Help take someone’s skills to the next level with an intensive BOOST training camp. Geared towards 3.0 – 4.0 rated players, these intermediate courses run for several days and are led by some of the world’s best pickleball players and instructors. The programs involve drills and clinics that improve technique and translate into fast improvement during competitive games. Participants spend over 12 hours with optional open play time working to strengthen their mechanics and strategies. The instructor to student ratio is 8 to 1 to allow for personal attention, and camps are offered in several locations throughout the U.S. including WA, CA, HI and AZ.

4. Buy a Brick at the Bainbridge Island Founders Courts

Pickleball originated on Bainbridge Island, WA when a group of families wanted to create a game to share with their kids. In honor of the threeBainbridge Island Pickleball founders’ contributions, six new courts are being built on the island at Battle Point Park. For $150 you can buy one of the bricks that will be used to build the walkways and areas between the courts and have the recipient’s name immortalized within the facility. It’s a great way to publicly show the giftee’s support and love for the sport. This is an especially meaningful gift for someone who inspired your pickleball journey—whether that’s the person who introduced you to the game or a club leader (larger bricks are available if you want to include a logo or other image in the design). Their contributions will be known to all in a soon-to-be historic location.

5. Make a Donation To a Pickleball-Related Cause

Similar to the suggestion above, there are other ways you can contribute to pickleball in honor of a friend or family member at your own price point. One organization is the PLS (Pickleball Legacy Scholarship) Foundation. This group uses funds to award scholarships to qualifying young athletes which can be used toward tuition at accredited educational institutes.

The USAPA (USA Pickleball Association) and Sid Williams Junior Pickleball Fund are both dedicated to increasing accessibility to the sport through the development of programs in schools, recreation centers and other locations (specifically focused on youth pickleball in the case of the Sid Williams Fund). Donations can easily be made online or by sending a check to the addresses listed via the link.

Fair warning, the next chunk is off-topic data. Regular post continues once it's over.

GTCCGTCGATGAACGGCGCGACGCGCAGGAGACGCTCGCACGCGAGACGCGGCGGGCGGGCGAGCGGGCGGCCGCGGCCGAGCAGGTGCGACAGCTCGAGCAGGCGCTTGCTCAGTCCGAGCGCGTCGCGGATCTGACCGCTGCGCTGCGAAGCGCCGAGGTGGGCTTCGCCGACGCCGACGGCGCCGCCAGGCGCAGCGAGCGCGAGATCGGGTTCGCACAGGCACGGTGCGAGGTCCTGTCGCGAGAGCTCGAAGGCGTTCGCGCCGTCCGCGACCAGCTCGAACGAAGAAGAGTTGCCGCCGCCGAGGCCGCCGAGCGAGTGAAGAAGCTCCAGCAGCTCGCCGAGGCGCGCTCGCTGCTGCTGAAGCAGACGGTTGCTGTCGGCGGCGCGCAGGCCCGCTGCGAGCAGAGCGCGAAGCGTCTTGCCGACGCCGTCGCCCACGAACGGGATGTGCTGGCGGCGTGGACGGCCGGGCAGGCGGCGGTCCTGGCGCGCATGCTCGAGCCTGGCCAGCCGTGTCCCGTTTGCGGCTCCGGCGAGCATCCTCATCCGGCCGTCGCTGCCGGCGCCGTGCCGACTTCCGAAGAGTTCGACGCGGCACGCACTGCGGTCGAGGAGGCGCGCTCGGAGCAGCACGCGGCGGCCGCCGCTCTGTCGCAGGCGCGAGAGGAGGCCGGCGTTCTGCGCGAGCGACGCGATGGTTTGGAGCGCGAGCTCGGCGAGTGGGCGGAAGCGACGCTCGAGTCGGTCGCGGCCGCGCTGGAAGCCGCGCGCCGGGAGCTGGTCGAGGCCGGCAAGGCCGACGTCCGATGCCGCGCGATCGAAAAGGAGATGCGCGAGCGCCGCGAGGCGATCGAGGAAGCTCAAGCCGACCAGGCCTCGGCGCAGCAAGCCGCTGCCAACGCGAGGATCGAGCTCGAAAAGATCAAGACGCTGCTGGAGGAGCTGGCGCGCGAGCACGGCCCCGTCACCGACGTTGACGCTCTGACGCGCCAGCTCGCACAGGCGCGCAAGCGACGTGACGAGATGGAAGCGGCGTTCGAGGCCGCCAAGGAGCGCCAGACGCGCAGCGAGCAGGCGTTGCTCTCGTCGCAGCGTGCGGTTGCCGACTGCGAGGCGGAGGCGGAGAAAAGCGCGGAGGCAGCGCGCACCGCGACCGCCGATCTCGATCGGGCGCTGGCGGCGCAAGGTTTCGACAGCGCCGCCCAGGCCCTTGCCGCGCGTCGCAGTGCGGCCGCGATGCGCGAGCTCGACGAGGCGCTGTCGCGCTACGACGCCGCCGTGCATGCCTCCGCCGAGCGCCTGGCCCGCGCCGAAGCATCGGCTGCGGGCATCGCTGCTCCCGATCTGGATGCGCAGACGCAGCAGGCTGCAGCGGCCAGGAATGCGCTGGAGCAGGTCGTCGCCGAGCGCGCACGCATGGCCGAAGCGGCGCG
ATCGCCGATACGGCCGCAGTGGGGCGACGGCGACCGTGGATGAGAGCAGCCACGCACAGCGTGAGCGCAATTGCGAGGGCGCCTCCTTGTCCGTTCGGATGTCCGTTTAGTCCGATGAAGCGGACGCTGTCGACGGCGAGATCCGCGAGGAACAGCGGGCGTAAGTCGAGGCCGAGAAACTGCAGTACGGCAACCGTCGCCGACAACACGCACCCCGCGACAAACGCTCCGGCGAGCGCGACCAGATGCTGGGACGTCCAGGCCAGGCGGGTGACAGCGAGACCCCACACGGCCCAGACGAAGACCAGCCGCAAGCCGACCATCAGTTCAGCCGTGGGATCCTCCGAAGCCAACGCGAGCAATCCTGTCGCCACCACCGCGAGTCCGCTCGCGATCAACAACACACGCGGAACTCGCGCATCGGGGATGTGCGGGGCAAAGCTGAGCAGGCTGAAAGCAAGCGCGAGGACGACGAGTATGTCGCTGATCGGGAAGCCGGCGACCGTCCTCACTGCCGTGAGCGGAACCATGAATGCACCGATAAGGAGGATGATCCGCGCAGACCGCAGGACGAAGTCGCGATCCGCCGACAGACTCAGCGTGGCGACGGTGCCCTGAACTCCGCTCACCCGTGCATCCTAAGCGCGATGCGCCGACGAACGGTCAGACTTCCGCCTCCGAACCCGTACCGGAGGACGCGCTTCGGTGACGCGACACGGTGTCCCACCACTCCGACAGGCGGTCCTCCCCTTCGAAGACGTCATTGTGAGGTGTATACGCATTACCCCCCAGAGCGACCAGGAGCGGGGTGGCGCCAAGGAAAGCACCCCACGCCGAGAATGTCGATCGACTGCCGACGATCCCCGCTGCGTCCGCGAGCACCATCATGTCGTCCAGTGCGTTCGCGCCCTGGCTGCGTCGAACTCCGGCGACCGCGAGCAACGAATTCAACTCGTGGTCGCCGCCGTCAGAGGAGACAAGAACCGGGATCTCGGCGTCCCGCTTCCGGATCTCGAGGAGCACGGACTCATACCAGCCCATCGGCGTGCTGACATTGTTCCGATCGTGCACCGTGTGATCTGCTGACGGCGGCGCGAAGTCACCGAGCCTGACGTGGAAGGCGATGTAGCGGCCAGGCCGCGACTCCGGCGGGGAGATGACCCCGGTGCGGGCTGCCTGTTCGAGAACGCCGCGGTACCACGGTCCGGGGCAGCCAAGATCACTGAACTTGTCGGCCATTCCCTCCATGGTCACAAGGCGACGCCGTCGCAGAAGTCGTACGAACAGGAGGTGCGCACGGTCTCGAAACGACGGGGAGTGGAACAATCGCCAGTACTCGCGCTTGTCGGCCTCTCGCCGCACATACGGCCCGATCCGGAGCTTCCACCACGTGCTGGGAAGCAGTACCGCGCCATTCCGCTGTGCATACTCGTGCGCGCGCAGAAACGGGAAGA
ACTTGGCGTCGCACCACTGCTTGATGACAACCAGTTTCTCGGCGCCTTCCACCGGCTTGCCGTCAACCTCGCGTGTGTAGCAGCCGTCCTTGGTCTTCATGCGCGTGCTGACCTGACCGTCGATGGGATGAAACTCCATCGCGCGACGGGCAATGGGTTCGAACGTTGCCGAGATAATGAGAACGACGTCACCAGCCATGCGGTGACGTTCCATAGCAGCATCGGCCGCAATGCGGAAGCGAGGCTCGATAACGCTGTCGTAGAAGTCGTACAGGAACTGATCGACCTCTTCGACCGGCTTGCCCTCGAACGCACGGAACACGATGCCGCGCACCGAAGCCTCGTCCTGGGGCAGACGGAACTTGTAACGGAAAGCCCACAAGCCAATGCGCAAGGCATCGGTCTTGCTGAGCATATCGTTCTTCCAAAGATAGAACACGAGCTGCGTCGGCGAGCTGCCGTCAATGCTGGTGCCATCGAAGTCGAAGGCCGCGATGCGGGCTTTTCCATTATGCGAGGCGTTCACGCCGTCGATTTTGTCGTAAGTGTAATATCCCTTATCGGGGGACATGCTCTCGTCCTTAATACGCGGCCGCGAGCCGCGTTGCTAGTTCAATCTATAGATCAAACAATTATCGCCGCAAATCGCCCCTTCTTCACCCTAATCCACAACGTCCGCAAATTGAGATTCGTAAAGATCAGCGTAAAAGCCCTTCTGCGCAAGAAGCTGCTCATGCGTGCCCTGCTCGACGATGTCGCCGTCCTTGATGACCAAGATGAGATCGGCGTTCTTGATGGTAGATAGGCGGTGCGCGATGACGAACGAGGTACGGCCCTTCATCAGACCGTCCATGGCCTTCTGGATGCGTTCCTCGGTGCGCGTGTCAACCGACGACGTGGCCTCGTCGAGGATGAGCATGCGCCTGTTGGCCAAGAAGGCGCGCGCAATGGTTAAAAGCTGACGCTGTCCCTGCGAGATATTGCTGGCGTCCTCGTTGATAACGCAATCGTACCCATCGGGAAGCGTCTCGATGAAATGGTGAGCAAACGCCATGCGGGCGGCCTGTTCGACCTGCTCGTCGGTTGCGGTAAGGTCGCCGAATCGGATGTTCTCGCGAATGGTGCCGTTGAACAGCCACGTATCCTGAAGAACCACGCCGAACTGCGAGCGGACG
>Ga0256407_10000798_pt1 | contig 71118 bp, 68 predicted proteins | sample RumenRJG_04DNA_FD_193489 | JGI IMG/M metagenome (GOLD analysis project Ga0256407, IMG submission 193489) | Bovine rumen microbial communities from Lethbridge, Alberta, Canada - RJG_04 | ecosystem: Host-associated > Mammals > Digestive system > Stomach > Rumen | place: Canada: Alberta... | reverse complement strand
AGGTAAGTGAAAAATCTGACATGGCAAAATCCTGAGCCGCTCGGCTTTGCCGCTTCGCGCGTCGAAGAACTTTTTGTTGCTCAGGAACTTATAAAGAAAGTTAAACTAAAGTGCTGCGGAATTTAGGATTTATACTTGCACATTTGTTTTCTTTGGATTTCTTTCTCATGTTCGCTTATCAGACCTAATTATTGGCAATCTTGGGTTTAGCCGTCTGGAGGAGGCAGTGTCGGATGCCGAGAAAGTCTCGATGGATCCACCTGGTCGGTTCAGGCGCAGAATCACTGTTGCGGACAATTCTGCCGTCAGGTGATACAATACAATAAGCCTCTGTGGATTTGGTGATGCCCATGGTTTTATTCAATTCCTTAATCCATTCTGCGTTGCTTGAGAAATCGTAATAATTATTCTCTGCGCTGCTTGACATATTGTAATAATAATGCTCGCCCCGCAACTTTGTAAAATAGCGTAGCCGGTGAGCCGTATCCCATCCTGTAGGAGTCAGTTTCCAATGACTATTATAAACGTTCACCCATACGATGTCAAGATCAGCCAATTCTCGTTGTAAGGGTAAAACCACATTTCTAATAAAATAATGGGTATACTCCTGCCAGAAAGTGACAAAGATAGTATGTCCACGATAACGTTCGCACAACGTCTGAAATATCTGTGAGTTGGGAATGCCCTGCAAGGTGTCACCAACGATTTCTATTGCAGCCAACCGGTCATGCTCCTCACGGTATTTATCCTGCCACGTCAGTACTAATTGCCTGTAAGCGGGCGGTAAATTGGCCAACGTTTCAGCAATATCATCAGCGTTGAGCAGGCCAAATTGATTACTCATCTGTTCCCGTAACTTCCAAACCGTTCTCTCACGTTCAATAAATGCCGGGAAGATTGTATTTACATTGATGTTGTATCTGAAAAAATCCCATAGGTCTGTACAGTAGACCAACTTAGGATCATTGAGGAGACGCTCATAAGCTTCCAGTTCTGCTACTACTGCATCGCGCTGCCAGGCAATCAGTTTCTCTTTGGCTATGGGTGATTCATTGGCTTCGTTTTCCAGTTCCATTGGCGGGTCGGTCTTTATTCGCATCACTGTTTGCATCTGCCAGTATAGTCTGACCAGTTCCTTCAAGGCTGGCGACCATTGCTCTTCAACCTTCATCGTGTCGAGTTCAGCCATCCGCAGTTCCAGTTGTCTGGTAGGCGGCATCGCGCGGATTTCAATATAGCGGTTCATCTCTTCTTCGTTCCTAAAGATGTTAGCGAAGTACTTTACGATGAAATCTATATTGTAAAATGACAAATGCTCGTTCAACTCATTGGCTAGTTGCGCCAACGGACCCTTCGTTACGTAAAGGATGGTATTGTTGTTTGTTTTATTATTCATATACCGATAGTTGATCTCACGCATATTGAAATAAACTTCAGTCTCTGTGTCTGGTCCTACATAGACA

6. Sign Your Giftee Up as a Doubles Tournament Partner

Maybe you’re a pickleball player yourself and enjoy playing the game with your friend. If you know they enjoy competitive play and will have the time for a specific tournament date, you can take the initiative to sign them up (taking care of registration fees) as your doubles partner. Better still if you’re willing to cover their travel costs, especially if it’s to a dreamy destination like Kona at next year’s Hawaii Open (1/22 – 1/25). This event takes place directly after one of the aforementioned BOOST camps in Kona, so you can double down on the pickleball training for an extended stay.

Hawaii Open

Another great upcoming tournament for those who can’t travel quite so far is the IIPC, the International Indoor Pickleball Championships in Centralia, WA. It’s one of the largest indoor tournaments in the world and runs from 3/30 – 4/5, making it a great option for those who might enjoy a side trip to Portland or Seattle in the early spring.

Lastly, there are two exciting pickleball tours coming up with tournament locations spread widely across the country. If you haven’t seen a nearby state listed yet, take a look at the APP (Association of Pickleball Professionals) and PPA (Professional Pickleball Association) lists to see if they’re hosting a competition in your neighborhood. These tournaments have strong prize money offerings and also lead to championship games with even greater stakes.

Meet The Pros – Athena Trouillot

Meet The Pros – Athena Trouillot

Athena Trouillot

Catherine Parenteau and Athena Trouillot, 2019 Canadian Nationals.

Athena represents some of the young tennis players who are finding their competitive edge fits well with the game of pickleball. She also likes to give back by sharing her best skills in training others. Enjoy!

Can you list for us your major wins so we can correctly introduce you to our readers?

2019 USAPA Nationals Margaritaville, Women’s Skill/Age Doubles 5.9:19+ with Catherine Parenteau – Silver
2019 Canadian Nationals, Women’s Doubles Open with Catherine Parenteau – Gold
Mixed Doubles Open with Steve Deakin – Silver

What paddle do you play with and why?

I am sponsored by Paddletek and I play with the Bantam EX-L. I love it! It has pop and power. It allows spin and is solid enough to be good with blocking. I don’t have to do much to get the ball back over the net.

What is your pickleball story? How were you introduced to pickleball?

I grew up in Miami and played tennis at Michigan State on a full scholarship. Simone Jardim was my instructor for the first 3 years. Catherine Parenteau started 2 years before me. I graduated 2 years ago.  I was home schooled before college and I played tennis 3-4 hours a day, including 3 of 4 weekends a month. Tennis was necessarily a singles game to be eligible for a scholarship and to compete at the college level. I burned out. I was introduced to pickleball by Cliff and Erica while at Michigan State. We played 2-3 times a week, and then we’d go out to eat afterwards. I needed a different sport, and it was exactly what I needed. Pickleball is competitive, and I was quickly good at it, but a main difference was I could play with friends and be social afterwards.

Women's Doubles 2019 Canadian Open

2019 Canadian Open, Women’s Doubles, Jessica Kawamoto/Ellen Kawamoto -Silver, Athena Trouillot/Catherine Parenteau – Gold, Kim Brent/Barbara Kerr – Bronze

What is your preference – playing indoors or outdoors?

Outdoors.

Do you like singles or doubles better? Why?

I started singles, loving the adrenaline rush. With singles though you get exhausted. When I picked up pickleball, I wasn’t in my top competitive fitness level. After that I started with a personal trainer to stay on top of my game. I play more doubles now.